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Cityscape Spotlights Sustainability and City Hall

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April 03, 2013  

Cityscape Spotlights Sustainability and City Hall

The latest issue of Cityscape: A Journal of Policy Development and Research features a symposium about governing sustainable cities. Guest editors Richard C. Feiock and Christopher Coutts examine local government sustainability activities, looking specifically at “issues of scale, policy instruments, and governance.” The symposium provides readers with a basis for understanding sustainability across locales, as well as implementation challenges that occur.

James H. Svara, Tanya C. Watt, and Hee Soun Jang use an International City/County Management Association survey to evaluate city governments’ efforts to promote sustainability. These researchers highlight the policy instruments used by cities and investigate the role of government institutions, community demographics, and local policy priorities in shaping city sustainability initiatives.


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Kent E. Portney challenges the traditional notion that sustainability has a negative effect on economic development. The author analyzes the relationship between income growth and sustainability in 55 large cities across the country. Cities with significant creative classes that also aggressively pursue sustainability experienced the most rapid economic growth, which refutes the traditional assumption that sustainability affects economic development negatively and indicates a need for further research.

Christopher V. Hawkins and XiaoHu Wang find that cities try to adopt policies that reduce development costs for businesses while also incorporating environmental protection and energy conservation measures. The authors also explore the influence of business and the mediating role of governance structures in policy adoption.

Gregory S. Burge and Keith R. Ihlanfeldt examine the role of impact fees in the relationship between sustainability and development. The authors assert that rapid growth negatively affects surrounding residents, and development externalities (nonconforming land uses, open-space amenities, congestion, compromised public infrastructure, and degraded local environmental quality) are not incorporated into the price of the rapid development. The authors find that impact fees can successfully counteract this and help encourage development that takes into account the true costs of growth.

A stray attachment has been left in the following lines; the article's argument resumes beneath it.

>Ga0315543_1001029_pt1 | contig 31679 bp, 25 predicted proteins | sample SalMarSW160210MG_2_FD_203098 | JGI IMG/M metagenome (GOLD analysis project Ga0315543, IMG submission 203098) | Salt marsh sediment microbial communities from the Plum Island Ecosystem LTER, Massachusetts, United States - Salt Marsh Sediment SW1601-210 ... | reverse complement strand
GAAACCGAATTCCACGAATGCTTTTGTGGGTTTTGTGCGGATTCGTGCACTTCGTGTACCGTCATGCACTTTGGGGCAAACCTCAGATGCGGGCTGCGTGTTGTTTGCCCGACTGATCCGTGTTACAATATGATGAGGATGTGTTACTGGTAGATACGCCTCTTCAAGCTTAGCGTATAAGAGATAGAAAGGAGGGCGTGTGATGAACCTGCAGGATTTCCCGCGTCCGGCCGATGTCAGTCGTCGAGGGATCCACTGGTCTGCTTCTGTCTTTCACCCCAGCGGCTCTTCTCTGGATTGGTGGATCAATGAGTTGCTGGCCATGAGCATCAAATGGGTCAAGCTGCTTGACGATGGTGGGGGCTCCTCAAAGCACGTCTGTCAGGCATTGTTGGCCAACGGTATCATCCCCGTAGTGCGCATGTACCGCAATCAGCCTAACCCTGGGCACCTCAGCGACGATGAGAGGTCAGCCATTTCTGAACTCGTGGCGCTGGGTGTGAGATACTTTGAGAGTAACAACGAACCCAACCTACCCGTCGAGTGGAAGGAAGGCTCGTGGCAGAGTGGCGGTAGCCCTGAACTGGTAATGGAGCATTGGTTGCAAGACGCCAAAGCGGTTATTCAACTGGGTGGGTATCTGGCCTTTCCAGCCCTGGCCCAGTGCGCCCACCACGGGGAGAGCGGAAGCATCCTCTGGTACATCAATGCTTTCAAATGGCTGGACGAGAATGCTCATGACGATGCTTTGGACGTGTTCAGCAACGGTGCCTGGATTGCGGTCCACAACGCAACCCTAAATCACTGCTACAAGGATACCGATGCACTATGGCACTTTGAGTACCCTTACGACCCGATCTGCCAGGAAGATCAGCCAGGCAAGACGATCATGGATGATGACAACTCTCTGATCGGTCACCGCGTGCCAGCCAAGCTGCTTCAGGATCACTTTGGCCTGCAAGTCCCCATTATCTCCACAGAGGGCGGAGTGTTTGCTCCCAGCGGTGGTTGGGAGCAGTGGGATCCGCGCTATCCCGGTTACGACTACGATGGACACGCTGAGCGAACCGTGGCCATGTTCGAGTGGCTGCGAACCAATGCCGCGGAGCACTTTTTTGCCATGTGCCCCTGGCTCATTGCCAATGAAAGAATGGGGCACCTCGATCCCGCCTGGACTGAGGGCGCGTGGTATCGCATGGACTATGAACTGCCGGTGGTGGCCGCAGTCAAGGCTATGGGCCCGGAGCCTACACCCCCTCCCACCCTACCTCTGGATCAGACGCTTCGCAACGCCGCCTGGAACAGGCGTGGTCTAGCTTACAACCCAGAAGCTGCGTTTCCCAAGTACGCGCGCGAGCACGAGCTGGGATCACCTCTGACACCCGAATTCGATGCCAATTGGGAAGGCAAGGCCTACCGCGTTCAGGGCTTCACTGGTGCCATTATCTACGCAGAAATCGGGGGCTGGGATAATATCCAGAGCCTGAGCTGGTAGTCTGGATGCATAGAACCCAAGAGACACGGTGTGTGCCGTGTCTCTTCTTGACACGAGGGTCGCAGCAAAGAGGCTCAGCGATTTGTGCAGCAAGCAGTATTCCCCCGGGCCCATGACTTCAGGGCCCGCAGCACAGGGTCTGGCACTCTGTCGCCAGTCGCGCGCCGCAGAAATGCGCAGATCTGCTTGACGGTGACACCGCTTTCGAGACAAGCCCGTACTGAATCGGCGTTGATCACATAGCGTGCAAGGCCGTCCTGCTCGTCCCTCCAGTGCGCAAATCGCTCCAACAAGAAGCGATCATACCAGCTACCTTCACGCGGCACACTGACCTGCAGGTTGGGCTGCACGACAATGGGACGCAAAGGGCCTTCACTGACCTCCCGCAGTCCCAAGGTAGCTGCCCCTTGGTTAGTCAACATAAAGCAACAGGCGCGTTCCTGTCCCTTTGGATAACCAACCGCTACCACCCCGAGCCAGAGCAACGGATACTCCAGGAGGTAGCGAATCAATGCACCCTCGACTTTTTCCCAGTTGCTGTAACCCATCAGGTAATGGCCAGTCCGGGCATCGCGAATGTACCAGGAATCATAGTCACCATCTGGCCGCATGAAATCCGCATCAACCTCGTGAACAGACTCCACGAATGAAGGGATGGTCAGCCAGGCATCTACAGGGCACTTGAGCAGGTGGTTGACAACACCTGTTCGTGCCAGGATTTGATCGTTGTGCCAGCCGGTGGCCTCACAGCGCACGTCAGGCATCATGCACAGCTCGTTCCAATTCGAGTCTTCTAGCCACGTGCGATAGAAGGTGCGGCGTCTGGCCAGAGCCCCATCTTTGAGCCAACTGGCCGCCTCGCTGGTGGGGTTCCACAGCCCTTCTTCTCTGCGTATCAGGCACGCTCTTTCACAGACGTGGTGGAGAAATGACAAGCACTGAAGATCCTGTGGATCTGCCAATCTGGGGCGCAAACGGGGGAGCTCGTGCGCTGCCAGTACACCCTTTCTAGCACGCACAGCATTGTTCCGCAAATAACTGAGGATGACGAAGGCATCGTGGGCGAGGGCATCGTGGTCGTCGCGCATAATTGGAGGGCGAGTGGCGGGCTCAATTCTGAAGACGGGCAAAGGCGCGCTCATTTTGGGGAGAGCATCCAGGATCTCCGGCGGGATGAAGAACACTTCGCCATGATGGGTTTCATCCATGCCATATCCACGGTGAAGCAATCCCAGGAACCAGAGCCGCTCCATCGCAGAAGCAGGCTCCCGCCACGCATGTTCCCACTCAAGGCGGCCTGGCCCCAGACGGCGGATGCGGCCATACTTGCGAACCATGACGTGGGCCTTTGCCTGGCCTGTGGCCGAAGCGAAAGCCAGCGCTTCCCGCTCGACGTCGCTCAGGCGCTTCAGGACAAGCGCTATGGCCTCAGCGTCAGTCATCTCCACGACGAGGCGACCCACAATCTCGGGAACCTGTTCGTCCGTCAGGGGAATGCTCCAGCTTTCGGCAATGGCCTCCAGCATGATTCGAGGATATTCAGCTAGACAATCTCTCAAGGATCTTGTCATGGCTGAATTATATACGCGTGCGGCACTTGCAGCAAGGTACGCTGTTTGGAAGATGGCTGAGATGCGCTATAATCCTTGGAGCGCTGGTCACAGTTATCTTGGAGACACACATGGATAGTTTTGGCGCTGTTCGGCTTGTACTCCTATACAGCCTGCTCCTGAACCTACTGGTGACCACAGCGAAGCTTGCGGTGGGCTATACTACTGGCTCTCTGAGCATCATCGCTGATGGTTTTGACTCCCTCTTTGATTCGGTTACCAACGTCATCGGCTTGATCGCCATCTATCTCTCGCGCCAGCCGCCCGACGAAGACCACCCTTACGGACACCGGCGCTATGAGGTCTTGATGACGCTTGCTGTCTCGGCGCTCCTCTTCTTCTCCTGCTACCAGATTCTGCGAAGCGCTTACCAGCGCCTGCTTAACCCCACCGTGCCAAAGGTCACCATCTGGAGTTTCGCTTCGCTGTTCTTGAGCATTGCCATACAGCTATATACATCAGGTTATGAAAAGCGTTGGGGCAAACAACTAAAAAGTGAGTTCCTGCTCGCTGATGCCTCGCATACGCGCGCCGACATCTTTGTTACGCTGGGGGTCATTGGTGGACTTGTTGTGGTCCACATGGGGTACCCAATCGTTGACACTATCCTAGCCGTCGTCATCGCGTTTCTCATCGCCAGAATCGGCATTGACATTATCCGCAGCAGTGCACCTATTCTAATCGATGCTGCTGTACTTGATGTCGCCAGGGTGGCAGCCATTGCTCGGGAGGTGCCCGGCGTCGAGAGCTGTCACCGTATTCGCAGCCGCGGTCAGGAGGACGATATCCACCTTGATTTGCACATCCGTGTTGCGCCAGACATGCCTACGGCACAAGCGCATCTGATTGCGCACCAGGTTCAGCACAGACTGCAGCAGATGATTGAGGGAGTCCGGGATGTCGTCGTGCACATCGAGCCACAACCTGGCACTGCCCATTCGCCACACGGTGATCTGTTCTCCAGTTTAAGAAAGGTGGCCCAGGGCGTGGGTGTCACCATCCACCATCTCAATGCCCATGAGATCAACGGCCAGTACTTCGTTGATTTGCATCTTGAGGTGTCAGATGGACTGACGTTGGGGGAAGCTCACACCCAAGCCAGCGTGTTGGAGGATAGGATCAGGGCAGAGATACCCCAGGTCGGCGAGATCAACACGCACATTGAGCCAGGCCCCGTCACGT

Elisabeth R. Gerber investigates the influence of party affiliation on sustainability by testing the role of political partisanship on local climate policies. This study demonstrates the influence of the partisanship of citizens and decisionmakers in shaping these policies and suggests that policy support depends on the constituencies that will benefit from sustainable development.

Rachel M. Krause explores what inspires sustainability policies implemented in cities by analyzing survey data from cities engaged in climate change initiatives. Cost savings is a consistent rationale for implementing sustainable policies, as is an altruistic concern about global climate change.

Dorothy M. Daley, Elaine B. Sharp, and Jungah Bae explore reasons that cities implement communitywide sustainability policies, including interest group pressure, problem severity/need, and interest group strength. These researchers find that, regardless of the governance structure of a city, participation in local government networks, such as the International Council for Local Environmental Initiatives, is instrumental in expanding sustainability efforts to citywide initiatives.

Christopher M. Weible and Dallas Elgin evaluate the organizational capacities of policymaking groups to collaborate and implement environmental activities at the local, national, and international level.

Philip Berke and Ward Lyles propose a new planning framework for sustainability that melds collaborative and anticipatory governance. This model has potential for providing the flexibility needed at a time of unknown consequences of global climate change.

Anu Ramaswami quantitatively examines the roles played by social actors and policy instruments in linking policy outputs in city climate action plans with environmental outcomes.

Edgar E. Ramírez de la Cruz discusses the importance of local government sustainable development actions in both developed and developing countries. The author highlights local governments’ heightened role due to the limited progress achieved at the national level and addresses the importance of building a research agenda based on the role that local governments could play in adopting sustainable strategies and policies.

In Cityscape’s “Point of Contention” section, Richard K. Green, James Alm, Andrew Reschovsky, and Keith R. Ihlanfeldt offer expert viewpoints on the efficiency of property taxes as a revenue source for local governments.

The issue also features short analytical works, including “The Market for Real Estate Brokerage Services in Low- and High-Income Neighborhoods: A Six-City Study” by Aaron Yelowitz, Frank Scott, and Jason Beck; “Data Shop: Psychometrics of Housing Quality Measurement in the American Housing Survey” by Sandra J. Newman and Philip M.E. Garbodeny; “Graphic Detail: Race and Refinancing During the Bubble in the Baltimore and Washington Metropolitan Region” by Ron Wilson; “Industrial Revolution: Reducing Appliance Backdrafting Risks with HVAC-Integrated Make-Up Air Systems” by Mike Turns; “Policy Brief: The HEARTH Act” by Steve Berg; “Policy Brief: The Small Area FMR Demonstration” by Peter B. Kahn and Geoffrey B. Newton; and “SpAM: Modeling Population Settlement Patterns Using a Density Function Approach: New Orleans Before and After Hurricane Katrina” by Fahui Wang and Weijie Wang.

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